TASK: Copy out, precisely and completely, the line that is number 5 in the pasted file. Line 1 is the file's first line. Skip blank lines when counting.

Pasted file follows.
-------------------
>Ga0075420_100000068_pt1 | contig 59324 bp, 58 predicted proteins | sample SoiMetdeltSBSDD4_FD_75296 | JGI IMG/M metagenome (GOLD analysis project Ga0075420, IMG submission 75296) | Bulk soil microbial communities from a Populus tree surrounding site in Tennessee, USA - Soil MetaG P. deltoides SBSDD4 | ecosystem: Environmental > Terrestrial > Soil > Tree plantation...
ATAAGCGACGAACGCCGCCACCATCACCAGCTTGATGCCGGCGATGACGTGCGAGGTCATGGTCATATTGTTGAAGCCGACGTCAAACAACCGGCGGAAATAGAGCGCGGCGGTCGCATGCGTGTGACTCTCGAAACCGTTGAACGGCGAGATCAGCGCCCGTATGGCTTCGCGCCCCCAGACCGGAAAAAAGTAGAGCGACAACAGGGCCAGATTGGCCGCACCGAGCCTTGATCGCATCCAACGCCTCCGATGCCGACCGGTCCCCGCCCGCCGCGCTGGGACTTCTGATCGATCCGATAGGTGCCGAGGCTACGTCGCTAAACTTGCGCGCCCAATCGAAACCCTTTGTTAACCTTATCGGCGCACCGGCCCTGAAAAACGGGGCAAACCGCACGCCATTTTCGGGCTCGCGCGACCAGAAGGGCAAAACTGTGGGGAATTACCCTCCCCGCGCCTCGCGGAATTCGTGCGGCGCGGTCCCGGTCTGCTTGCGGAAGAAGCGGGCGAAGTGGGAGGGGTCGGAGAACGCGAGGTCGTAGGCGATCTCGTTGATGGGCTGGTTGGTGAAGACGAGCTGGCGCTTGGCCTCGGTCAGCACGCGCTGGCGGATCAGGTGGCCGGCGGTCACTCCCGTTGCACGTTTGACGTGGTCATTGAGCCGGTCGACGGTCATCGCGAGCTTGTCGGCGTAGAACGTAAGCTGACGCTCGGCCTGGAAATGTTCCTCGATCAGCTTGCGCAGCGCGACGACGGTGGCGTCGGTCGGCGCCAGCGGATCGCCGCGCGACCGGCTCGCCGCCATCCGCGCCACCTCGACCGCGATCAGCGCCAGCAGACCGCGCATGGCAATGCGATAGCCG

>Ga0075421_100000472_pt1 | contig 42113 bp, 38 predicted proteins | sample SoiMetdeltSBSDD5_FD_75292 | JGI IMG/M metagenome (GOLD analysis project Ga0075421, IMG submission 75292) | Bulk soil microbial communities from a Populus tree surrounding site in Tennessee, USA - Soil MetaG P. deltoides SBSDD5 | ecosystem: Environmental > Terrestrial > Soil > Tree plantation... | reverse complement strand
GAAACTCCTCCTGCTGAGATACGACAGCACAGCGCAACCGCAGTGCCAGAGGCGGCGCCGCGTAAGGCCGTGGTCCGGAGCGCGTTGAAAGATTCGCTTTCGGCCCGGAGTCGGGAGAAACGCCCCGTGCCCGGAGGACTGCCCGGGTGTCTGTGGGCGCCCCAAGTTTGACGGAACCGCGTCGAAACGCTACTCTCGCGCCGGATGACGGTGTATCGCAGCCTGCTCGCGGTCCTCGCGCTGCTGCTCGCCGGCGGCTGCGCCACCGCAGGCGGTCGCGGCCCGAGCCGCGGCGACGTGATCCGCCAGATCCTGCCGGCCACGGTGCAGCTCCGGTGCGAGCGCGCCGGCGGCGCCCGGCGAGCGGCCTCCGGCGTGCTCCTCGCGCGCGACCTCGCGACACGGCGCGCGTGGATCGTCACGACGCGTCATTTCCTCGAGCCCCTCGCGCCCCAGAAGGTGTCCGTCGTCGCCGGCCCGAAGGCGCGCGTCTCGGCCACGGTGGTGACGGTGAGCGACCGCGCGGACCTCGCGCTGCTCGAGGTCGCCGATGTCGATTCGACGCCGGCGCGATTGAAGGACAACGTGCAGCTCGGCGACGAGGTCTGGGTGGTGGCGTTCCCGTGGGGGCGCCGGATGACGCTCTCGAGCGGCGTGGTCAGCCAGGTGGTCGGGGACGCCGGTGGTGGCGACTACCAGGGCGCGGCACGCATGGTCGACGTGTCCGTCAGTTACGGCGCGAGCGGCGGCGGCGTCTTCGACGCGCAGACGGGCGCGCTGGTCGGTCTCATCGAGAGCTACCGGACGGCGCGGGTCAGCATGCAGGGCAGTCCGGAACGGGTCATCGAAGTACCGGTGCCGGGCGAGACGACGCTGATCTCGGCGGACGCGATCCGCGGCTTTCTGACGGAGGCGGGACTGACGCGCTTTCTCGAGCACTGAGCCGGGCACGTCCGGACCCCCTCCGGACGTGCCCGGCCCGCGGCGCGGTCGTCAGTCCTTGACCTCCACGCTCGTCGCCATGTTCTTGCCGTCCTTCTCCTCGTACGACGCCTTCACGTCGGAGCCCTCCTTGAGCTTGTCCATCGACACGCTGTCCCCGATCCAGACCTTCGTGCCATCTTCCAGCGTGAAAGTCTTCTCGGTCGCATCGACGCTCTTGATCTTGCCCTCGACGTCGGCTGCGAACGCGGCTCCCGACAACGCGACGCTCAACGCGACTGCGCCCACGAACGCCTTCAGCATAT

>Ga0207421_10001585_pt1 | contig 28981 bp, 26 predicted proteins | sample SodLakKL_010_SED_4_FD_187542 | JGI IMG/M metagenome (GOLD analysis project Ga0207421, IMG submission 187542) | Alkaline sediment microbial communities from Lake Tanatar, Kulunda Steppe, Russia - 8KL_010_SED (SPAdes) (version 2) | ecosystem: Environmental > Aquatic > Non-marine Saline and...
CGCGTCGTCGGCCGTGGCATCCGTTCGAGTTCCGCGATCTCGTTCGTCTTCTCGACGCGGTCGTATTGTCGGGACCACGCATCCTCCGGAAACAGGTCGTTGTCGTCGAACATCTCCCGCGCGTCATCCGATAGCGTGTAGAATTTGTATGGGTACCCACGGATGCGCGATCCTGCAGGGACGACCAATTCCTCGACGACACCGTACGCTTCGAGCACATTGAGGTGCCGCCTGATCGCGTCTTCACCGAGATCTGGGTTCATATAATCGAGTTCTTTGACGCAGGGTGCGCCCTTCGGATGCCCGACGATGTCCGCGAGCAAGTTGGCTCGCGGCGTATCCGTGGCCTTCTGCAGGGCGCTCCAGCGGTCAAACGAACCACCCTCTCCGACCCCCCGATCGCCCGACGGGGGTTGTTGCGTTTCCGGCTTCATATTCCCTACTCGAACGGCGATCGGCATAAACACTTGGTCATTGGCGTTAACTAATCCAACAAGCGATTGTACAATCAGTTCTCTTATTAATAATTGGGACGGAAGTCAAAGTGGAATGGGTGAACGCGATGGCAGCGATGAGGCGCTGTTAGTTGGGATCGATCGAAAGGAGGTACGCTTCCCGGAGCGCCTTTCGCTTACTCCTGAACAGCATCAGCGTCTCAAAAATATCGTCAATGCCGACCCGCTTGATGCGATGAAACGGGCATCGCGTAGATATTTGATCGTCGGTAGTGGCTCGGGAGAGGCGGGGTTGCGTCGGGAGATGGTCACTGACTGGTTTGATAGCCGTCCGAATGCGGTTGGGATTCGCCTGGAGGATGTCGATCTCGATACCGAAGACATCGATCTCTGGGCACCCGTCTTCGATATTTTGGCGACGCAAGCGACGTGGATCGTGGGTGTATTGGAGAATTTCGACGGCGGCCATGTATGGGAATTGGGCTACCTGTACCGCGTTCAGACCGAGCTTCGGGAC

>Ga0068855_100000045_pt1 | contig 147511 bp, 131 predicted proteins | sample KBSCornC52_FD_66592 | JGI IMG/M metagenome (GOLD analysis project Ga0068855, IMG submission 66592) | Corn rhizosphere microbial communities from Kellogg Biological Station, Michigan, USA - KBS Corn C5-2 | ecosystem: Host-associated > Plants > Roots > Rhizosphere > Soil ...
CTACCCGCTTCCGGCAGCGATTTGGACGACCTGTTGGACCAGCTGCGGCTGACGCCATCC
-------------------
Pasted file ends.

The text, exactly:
>Ga0207421_10001585_pt1 | contig 28981 bp, 26 predicted proteins | sample SodLakKL_010_SED_4_FD_187542 | JGI IMG/M metagenome (GOLD analysis project Ga0207421, IMG submission 187542) | Alkaline sediment microbial communities from Lake Tanatar, Kulunda Steppe, Russia - 8KL_010_SED (SPAdes) (version 2) | ecosystem: Environmental > Aquatic > Non-marine Saline and...